Kitchen Tips

What to plant and harvest in the garden this summer

Clear skies, long days and warm weather - summer was made for the green thumbed. We take a look at what seasonal treats you should plant and harvest this season

What to harvest now

You will know your garlic is ready when the tops turn yellow and begin to wither. Harvest by gently digging up with a garden fork – the bulb should be bulging with a tight skin. Carefully brush off the soil and hang up to dry in an airy, shady spot for a couple of weeks.
The garage or garden shed are ideal for this. The bulbs will be cured when the wrappers are dry and papery and the cloves can be cracked apart easily. Store in a cool, dry place until needed.

What to plant now

Easy to grow and perfect to add to summery dishes like salad and fish, dill is best sown at this time of year when there is no risk of frost. Choose a warm spot out of the wind, but with some protection from the sun. Plants usually flower within six weeks of seedlings coming through; simply pick the tips off the stems and get cooking.
It might seem early to be thinking about winter vegetables, but if you want nice, fat leeks for your warming soups later in the year, now is the time to plant out the seedlings. Leeks like soil rich in organic matter, so use well-aged manure, and position in full sun. Water regularly until they are well established. You can harvest from around mid-autumn.
Given they're easy to grow and can be eaten within a month of planting, radishes are ideal for getting children interested in gardening. Sow seeds 5cm apart and no more than 1cm deep, and keep the soil moist. They should sprout in seven days; as little as three weeks later you'll see pink bulb tops, which means they're ready for harvesting.

The buzz on bees

Don't underestimate the importance of bees; they are responsible for at least a third of the food we eat. Many of your garden plants depend on them for pollination, and will be more lush and abundant with their help. Attract honey bees to your backyard by:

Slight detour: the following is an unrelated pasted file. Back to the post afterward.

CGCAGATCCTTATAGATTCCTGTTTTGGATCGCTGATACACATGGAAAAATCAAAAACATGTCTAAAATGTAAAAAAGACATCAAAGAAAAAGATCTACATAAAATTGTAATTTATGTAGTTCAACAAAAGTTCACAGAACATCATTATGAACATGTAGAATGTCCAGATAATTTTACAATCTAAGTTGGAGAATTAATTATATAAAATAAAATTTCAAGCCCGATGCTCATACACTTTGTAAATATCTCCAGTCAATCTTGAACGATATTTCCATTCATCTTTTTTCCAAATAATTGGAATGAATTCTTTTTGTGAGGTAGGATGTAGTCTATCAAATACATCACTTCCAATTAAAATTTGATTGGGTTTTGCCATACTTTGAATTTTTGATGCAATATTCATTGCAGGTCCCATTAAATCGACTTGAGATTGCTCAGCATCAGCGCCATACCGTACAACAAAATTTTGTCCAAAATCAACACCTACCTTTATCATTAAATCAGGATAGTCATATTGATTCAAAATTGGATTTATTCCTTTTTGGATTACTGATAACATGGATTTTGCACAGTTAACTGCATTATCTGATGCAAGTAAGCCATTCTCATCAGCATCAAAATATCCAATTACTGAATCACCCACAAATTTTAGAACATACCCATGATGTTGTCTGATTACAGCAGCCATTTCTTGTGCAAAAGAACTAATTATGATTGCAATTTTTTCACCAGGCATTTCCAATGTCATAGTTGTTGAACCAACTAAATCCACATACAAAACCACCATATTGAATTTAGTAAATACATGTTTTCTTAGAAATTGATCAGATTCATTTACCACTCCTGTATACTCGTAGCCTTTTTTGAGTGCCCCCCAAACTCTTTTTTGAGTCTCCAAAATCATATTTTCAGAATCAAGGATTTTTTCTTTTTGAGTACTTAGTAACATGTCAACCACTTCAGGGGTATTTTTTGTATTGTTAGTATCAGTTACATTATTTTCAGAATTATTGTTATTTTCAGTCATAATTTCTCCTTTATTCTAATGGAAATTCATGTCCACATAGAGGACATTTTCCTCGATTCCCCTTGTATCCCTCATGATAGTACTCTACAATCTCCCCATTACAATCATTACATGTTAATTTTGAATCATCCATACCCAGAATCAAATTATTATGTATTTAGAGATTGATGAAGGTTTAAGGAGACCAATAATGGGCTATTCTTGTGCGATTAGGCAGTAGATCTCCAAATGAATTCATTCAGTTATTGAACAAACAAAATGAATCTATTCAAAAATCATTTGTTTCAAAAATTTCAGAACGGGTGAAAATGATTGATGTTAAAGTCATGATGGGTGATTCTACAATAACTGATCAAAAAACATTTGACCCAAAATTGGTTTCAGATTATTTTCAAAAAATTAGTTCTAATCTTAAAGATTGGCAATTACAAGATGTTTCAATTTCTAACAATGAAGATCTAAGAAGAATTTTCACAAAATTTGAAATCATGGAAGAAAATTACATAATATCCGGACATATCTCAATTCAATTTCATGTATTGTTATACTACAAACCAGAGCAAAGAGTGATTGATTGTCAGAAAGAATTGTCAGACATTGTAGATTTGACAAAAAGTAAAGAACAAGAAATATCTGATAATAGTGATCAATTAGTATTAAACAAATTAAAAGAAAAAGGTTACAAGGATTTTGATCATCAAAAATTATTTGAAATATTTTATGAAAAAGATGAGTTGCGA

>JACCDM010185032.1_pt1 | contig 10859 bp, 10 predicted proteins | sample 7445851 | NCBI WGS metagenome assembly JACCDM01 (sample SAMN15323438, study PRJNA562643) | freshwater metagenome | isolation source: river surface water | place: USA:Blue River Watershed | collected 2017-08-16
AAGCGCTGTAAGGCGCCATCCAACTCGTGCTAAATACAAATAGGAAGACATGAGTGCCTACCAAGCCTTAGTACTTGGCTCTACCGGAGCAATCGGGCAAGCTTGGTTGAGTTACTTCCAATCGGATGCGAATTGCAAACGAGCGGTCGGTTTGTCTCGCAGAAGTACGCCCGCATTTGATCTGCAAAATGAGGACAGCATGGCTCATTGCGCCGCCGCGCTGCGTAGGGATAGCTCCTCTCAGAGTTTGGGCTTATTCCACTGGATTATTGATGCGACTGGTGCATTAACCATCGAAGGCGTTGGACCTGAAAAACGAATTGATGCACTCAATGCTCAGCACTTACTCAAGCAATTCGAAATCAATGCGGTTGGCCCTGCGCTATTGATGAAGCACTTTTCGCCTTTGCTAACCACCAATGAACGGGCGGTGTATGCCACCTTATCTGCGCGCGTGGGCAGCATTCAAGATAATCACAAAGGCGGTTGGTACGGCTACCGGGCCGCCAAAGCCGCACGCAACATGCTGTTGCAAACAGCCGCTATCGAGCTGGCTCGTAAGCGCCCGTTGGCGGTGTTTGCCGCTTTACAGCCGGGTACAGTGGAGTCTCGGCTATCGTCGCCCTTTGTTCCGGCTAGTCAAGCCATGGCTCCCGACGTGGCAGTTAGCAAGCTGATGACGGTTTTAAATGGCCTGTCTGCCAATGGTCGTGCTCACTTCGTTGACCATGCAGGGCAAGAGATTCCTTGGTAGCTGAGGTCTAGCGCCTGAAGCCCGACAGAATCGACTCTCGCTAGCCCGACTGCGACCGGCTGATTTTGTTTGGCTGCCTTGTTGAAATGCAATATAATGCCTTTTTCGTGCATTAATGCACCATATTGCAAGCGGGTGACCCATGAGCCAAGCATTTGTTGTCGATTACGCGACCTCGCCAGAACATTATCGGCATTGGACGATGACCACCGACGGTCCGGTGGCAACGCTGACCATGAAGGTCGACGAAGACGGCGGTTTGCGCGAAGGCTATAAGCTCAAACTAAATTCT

● Planting bee-attracting herbs. Try borage, lavender, sage, thyme, mint and lemon balm.
● Choosing vegetable crops popular with bees. Plant carrots, onions, tomatoes and beans.
● Using compost rather than synthetic fertilisers.

Water smart

At this time of year your garden will need plenty of H2O to keep it thriving. The best time to water is either early morning or early evening; if you do it during the heat of the day the water will instantly cool the roots down, reducing their capacity to absorb.
If your garden is exposed, you might want to take steps to protect your plants from the wind, as hot, dry gusts can cause rapid dehydration and lead to heat stress. Watch out for weeds, as they will compete with your crops for water. At this time of year, drought can lead to water restrictions, so get clever with how you use it – keep the water you boiled vegetables or pasta in, and try catching the cold water you normally let run while waiting for the shower to warm up.
Feature photography by : Derek Swalwell/
Additional photography by : Getty Images, Thinkstock Images and One Shot.
This article first appeared in Food magazine.
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